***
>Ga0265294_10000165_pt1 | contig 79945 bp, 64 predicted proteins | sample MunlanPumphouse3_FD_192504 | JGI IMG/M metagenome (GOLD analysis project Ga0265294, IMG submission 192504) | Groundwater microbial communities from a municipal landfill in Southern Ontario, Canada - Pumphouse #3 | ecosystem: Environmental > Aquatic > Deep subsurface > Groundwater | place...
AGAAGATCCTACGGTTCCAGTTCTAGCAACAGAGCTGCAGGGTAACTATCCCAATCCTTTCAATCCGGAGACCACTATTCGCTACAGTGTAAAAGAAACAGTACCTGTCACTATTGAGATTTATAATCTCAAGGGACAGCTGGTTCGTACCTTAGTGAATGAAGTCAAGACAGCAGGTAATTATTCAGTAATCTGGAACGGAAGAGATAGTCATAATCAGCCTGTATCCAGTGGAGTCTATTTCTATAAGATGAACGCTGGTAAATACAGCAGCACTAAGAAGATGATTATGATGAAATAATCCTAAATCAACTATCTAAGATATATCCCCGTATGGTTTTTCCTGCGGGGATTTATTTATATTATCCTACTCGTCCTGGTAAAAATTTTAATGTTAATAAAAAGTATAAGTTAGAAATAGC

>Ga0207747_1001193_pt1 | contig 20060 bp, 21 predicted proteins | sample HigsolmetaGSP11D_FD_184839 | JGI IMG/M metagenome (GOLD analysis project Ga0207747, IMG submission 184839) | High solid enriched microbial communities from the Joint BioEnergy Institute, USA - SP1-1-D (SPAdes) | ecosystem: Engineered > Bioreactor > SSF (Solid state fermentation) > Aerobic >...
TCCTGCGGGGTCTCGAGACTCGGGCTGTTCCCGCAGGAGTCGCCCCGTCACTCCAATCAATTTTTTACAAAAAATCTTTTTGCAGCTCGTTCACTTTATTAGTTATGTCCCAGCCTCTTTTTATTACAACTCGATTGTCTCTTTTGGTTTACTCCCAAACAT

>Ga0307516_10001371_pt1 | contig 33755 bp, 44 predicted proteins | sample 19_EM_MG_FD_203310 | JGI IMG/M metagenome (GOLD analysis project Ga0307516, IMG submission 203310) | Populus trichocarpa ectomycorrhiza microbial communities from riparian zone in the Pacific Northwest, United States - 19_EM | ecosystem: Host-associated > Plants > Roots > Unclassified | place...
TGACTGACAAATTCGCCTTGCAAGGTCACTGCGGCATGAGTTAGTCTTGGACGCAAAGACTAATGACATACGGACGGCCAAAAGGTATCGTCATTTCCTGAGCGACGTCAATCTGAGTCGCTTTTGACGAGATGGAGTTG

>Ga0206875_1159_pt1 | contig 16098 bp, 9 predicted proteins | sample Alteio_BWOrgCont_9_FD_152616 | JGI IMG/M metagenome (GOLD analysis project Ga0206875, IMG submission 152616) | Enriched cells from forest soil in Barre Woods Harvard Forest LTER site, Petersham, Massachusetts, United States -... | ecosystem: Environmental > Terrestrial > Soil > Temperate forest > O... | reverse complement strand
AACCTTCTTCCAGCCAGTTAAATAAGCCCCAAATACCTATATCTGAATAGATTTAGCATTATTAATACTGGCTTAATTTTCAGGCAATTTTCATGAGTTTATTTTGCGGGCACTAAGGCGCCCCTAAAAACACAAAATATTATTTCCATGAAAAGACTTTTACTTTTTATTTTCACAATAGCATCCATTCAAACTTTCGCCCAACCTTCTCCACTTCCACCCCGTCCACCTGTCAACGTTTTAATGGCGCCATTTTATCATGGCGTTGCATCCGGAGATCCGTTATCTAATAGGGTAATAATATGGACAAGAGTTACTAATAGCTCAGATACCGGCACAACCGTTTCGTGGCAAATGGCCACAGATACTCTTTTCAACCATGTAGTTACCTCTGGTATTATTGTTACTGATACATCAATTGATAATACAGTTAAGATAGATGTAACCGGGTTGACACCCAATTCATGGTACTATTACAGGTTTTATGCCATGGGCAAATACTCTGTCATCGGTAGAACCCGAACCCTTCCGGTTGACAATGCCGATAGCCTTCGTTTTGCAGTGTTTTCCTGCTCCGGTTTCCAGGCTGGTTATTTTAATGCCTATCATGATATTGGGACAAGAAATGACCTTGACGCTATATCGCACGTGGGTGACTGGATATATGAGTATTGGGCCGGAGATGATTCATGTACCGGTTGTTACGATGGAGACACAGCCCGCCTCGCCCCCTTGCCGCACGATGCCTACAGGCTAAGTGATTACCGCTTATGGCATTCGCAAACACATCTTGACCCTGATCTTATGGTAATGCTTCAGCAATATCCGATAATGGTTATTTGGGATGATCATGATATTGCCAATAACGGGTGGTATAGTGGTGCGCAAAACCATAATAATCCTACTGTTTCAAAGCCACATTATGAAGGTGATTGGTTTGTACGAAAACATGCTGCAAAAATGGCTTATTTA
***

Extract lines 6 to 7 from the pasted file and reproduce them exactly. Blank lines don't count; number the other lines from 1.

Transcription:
TGACTGACAAATTCGCCTTGCAAGGTCACTGCGGCATGAGTTAGTCTTGGACGCAAAGACTAATGACATACGGACGGCCAAAAGGTATCGTCATTTCCTGAGCGACGTCAATCTGAGTCGCTTTTGACGAGATGGAGTTG

>Ga0206875_1159_pt1 | contig 16098 bp, 9 predicted proteins | sample Alteio_BWOrgCont_9_FD_152616 | JGI IMG/M metagenome (GOLD analysis project Ga0206875, IMG submission 152616) | Enriched cells from forest soil in Barre Woods Harvard Forest LTER site, Petersham, Massachusetts, United States -... | ecosystem: Environmental > Terrestrial > Soil > Temperate forest > O... | reverse complement strand